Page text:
For people who are watching this program who are really moved to help, what can they do? Because normally, the answer would be, you know, you can

donate money. You can donate money to the World Food Programme. But that -- it's much more complicated than that. Because even if people donate,

getting it distributed and getting enough food through the Rafah Crossing is still a hurdle here.

ETEFA: Absolutely. I think the one thing that people can do, which I think is still important, is to donate because we are building a massive

operation to feed more than a million people. And right now, we're getting all of these supplies. We hope and we continue to hope that, you know, all

parties to the conflict will spare civilians this agony and suffering.

ASHER: Right.

ETEFA: And once the moment comes, then food supplies can go in.

ASHER: Right, right. Okay. Abeer Etefa, thank you so much. We appreciate you being on the program. We'll be right back with more.


ASHER: All right, the head of the U.S. House Ethics Committee introduced a fresh resolution on Friday to expel Republican Congressman George Santos.

This comes after the release of a scathing report into Santos' campaign conduct. A new vote to kick Santos out of Congress could come later this

month. Lauren Fox has more.


LAUREN FOX, CNN CONGRESSIONAL CORRESPONDENT (voice-over): New York GOP Congressman George Santos facing possible expulsion again from the House of


UNKNOWN: I think if he had any ethics and any respect for our government he would step down.

UNKNOWN: He literally lied to voters and everybody that he represents.

FOX (voice-over): After a months-long investigation, the bipartisan House Ethics Committee says it found substantial evidence that Santos violated

federal law saying he sought to fraudulently exploit every aspect of his House candidacy for his own personal financial profit. The reports finding

paint a picture of a cash strapped candidate who used campaign money to fund a lavish lifestyle that included unrelated travel and buying luxury


In July 2022, over $2000 was spent in Atlantic City Resorts with no records of campaign events occurring there. Also, a Federal Elections Commission

report lists that on July 7, 2022, the campaign spent over $3000 on an Airbnb, reported as a hotel stay, despite Santos being off at the Hamptons,

as per the campaign calendar.


It also lists services that don't appear to have a campaign purpose. Fourteen hundred dollars at a spa for Botox. More than $200 at CityMD,

$1500 more for Botox, more than a thousand dollars for an esthetician in Rheinbeck, New York, more than $4000 purchased at Hermes, smaller purchase

is at OnlyFans, Sephora, Meals and Parking.

The damning report concludes Santos knowingly filed false reports with the FEC and made willful violations and financial disclosures with the House.

The GOP Chairman of the House Ethics Committee, Michael Guest, planning to file a resolution to make Santos just the sixth member in U.S. history to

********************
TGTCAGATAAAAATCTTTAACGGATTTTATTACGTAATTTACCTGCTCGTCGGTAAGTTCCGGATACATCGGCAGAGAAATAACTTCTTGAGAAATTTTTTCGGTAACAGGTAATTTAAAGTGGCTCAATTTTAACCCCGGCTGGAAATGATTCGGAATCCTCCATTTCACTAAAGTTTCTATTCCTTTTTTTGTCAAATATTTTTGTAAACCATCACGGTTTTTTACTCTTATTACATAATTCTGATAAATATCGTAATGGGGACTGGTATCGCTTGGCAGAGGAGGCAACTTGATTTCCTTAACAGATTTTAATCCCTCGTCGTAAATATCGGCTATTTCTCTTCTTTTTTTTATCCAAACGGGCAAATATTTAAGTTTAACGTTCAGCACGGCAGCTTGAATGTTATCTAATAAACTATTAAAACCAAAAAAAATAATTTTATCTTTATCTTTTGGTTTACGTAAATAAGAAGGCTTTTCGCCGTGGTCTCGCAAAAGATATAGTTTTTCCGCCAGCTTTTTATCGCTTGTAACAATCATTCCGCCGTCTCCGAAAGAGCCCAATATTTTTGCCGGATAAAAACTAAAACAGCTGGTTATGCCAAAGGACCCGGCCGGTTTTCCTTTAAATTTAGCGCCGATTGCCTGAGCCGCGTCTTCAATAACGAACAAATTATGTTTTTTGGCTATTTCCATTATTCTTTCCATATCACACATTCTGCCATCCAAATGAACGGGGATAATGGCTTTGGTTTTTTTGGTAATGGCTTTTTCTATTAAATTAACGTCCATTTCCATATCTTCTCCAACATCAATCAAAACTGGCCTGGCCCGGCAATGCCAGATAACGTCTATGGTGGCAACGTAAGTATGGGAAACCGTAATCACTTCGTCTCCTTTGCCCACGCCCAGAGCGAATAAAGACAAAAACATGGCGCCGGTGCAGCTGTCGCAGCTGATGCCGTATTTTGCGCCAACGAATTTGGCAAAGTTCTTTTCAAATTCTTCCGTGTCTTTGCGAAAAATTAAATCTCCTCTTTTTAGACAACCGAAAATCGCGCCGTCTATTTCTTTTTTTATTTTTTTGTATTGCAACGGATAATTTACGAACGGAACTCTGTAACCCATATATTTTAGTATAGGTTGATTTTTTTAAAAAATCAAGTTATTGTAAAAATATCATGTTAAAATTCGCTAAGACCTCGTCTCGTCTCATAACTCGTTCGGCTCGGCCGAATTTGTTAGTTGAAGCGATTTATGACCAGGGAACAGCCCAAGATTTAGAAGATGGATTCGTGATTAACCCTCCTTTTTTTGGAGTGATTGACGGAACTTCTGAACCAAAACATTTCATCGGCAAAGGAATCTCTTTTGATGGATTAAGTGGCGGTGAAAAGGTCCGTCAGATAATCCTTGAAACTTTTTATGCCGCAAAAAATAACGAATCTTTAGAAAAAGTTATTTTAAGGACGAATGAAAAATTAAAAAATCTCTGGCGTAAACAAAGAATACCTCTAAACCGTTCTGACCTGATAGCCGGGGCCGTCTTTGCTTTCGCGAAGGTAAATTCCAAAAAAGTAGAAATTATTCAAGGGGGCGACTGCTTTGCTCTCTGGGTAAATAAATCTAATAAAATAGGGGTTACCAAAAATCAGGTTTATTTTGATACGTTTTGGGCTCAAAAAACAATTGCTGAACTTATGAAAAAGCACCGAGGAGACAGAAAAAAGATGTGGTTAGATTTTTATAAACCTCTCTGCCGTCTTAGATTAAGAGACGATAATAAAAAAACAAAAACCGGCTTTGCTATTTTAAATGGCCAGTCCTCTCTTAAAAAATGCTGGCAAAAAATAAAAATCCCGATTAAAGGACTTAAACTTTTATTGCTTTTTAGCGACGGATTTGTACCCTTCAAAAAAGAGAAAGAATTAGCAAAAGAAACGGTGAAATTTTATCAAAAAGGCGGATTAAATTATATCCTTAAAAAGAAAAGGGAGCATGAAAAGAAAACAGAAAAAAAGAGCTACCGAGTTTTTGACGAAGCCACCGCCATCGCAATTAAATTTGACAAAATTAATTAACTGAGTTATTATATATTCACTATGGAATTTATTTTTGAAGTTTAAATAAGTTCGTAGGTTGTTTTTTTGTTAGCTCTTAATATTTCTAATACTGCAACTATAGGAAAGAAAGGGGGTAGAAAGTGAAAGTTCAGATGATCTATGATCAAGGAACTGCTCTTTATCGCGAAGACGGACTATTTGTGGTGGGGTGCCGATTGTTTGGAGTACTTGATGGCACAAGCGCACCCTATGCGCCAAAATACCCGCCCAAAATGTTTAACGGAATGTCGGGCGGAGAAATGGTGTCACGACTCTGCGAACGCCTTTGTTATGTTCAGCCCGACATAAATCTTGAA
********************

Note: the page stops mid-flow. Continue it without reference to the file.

be expelled.

MICHAEL GUEST, U.S. HOUSE REPUBLICAN ETHICS COMMITTEE CHAIRMAN: That will be enough for members to be able to make a decision as to whether or not

they believe it would be proper to expel Representative Santos.

FOX (voice-over): According to a panel, Santos refused to participate in an interview or provide a written response, and the panel did not subpoena

him. Santos posting on X criticizing the Committee's finding, calling it biased and a disgusting politicized smear that shows the depths of how low

our federal government has sunk. Santos also saying he will not seek re- election.


ASHER: That was Lauren Fox reporting from Washington earlier. Congressman Santos did survive a previous expulsion vote in the House on November 1st.

So, we'll see what happens this time. But the George Santos scandal has long been fodder for late night TV hosts. And the release of this new

report prompted its share of laughs, as well.


STEPHEN COLBERT, HOST, "THE LATE SHOW WITH STEPHEN COLBERT": After the report dropped, Santos announced he will not be seeking re-election for a

second term. I know. I know. I'm so happy, too. Thank God I won't have endless content for my show anymore.

SETH MEYERS, HOST "LATE NIGHT WITH SETH MEYERS": Still, it's quite a list. Botox, Atlantic City, OnlyFans, and designer goods. Is he a congressman or

a lesser Kardashian? He's got the shopping list of a 98-year-old oil tycoon's 20-year-old wife. Even his fellow Republicans are calling for his

expulsion, including the few who stuck by him before this report. He alienated his OnlyFans by spending money on OnlyFans.


ASHER: At this point, Santos has about a year left in his term, so I'm pretty sure this is not the last time we're going to be hearing about him

from the "Late Night" crowd.

All right, coming up, Rapper Snoop Dogg is weeding out one of the main things that he is known for, the habit he is dropping like it's hot after

the break.




ASHER: Some things just seem to go together, like peanut butter and jelly, Batman and Robin, Snoop Dogg, and smoking pot. Well, not so much that last



Snoop announced on his Instagram that after much consideration and conversation with his family that he's decided to give up smoking. He's

asking for privacy at this time. Snoop Dogg's love of weed has been well documented in so many of his songs and so many of his business ventures.

Some fans on social media are skeptical, with some predicting that Snoop is launching a new line of edibles or perhaps a vape product so he won't have

to smoke. I guess we'll find out soon enough. Thank you so much for watching ONE WORLD. I'm Zain Asher. "AMANPOUR" is up next. You're watching